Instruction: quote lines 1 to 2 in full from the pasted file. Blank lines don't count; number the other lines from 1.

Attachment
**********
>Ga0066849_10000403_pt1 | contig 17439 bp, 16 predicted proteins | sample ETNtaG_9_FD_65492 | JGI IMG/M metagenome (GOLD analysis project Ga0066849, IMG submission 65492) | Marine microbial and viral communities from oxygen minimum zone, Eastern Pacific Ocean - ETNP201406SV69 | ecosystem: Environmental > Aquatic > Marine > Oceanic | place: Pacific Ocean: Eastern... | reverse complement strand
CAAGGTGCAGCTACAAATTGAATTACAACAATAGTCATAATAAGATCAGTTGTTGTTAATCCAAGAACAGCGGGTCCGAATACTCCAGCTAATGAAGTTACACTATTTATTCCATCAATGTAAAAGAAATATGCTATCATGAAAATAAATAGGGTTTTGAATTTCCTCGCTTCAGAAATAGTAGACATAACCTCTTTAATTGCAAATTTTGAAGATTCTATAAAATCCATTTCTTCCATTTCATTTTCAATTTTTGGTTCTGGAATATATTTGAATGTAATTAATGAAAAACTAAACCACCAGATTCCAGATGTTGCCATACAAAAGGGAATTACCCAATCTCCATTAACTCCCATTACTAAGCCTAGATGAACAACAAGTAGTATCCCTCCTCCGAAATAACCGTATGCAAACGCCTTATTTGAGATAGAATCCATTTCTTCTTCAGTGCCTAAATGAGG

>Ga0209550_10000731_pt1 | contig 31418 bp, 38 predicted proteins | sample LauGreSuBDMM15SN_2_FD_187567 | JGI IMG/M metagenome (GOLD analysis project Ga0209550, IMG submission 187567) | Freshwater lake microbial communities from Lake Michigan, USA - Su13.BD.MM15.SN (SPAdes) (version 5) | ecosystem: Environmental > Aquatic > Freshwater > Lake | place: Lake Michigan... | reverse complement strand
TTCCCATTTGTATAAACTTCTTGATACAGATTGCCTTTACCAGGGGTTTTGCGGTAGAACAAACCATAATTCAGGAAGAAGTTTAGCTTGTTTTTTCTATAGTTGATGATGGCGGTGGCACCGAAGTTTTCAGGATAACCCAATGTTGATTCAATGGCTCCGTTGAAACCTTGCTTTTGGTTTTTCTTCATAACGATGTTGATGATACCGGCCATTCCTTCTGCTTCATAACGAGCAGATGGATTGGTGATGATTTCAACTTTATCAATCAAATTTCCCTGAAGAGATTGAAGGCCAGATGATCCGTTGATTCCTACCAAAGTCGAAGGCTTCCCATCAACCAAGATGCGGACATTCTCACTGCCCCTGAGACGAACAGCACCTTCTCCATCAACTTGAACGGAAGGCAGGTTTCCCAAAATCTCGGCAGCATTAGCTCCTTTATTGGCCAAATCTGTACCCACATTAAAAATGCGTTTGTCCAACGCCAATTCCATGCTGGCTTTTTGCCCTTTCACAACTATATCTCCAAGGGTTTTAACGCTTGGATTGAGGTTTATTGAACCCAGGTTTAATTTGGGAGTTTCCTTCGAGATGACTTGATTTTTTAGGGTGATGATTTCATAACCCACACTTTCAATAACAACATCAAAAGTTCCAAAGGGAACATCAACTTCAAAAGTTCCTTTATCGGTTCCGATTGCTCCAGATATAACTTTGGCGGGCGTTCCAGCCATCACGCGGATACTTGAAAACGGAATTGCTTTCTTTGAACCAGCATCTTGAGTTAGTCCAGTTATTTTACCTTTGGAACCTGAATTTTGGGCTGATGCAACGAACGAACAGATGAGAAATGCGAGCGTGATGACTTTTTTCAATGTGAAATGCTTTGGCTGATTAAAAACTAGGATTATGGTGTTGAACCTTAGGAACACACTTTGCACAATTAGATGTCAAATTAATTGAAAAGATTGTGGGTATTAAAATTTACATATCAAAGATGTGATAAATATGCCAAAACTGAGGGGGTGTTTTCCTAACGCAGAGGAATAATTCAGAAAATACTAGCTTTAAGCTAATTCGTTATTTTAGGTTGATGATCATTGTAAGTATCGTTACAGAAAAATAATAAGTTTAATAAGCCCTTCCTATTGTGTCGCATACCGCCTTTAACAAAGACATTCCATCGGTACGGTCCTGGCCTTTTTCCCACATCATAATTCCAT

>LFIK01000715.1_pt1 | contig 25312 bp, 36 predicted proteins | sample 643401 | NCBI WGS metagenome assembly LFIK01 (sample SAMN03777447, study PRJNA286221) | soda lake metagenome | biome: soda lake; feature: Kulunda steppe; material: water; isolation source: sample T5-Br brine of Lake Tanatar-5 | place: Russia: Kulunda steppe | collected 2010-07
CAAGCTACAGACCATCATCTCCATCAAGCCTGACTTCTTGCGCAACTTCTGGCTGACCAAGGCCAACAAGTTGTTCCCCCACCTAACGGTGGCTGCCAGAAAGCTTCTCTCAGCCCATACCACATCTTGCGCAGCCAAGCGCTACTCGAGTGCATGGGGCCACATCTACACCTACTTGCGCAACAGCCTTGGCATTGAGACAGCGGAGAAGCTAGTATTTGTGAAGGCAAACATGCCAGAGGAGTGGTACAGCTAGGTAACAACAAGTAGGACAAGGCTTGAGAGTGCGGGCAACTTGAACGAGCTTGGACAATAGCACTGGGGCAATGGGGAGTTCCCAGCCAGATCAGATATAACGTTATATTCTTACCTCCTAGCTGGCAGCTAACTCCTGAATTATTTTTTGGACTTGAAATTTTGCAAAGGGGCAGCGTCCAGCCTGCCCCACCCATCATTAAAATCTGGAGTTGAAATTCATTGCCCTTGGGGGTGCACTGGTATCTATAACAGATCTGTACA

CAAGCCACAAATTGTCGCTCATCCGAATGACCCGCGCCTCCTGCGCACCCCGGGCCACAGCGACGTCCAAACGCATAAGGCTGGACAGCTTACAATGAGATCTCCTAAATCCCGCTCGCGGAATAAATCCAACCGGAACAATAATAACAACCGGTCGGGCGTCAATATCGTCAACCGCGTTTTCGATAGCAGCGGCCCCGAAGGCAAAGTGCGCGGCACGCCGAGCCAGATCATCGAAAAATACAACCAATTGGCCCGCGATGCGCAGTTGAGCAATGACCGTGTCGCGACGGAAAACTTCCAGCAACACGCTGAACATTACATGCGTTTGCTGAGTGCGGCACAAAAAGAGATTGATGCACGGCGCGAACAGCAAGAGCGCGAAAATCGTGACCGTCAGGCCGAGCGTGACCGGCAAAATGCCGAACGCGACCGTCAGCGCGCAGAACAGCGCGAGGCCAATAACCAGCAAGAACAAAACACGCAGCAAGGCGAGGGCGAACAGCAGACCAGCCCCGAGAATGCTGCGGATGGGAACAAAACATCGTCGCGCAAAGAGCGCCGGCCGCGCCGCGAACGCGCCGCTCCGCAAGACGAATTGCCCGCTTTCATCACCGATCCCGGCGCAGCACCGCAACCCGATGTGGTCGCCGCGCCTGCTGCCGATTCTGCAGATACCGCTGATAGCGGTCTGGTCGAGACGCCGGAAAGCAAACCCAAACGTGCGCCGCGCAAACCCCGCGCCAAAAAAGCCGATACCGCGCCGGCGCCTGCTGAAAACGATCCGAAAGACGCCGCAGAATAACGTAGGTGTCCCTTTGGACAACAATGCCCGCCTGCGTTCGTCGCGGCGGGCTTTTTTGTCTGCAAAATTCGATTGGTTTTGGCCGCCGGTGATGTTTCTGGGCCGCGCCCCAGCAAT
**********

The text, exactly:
>Ga0066849_10000403_pt1 | contig 17439 bp, 16 predicted proteins | sample ETNtaG_9_FD_65492 | JGI IMG/M metagenome (GOLD analysis project Ga0066849, IMG submission 65492) | Marine microbial and viral communities from oxygen minimum zone, Eastern Pacific Ocean - ETNP201406SV69 | ecosystem: Environmental > Aquatic > Marine > Oceanic | place: Pacific Ocean: Eastern... | reverse complement strand
CAAGGTGCAGCTACAAATTGAATTACAACAATAGTCATAATAAGATCAGTTGTTGTTAATCCAAGAACAGCGGGTCCGAATACTCCAGCTAATGAAGTTACACTATTTATTCCATCAATGTAAAAGAAATATGCTATCATGAAAATAAATAGGGTTTTGAATTTCCTCGCTTCAGAAATAGTAGACATAACCTCTTTAATTGCAAATTTTGAAGATTCTATAAAATCCATTTCTTCCATTTCATTTTCAATTTTTGGTTCTGGAATATATTTGAATGTAATTAATGAAAAACTAAACCACCAGATTCCAGATGTTGCCATACAAAAGGGAATTACCCAATCTCCATTAACTCCCATTACTAAGCCTAGATGAACAACAAGTAGTATCCCTCCTCCGAAATAACCGTATGCAAACGCCTTATTTGAGATAGAATCCATTTCTTCTTCAGTGCCTAAATGAGG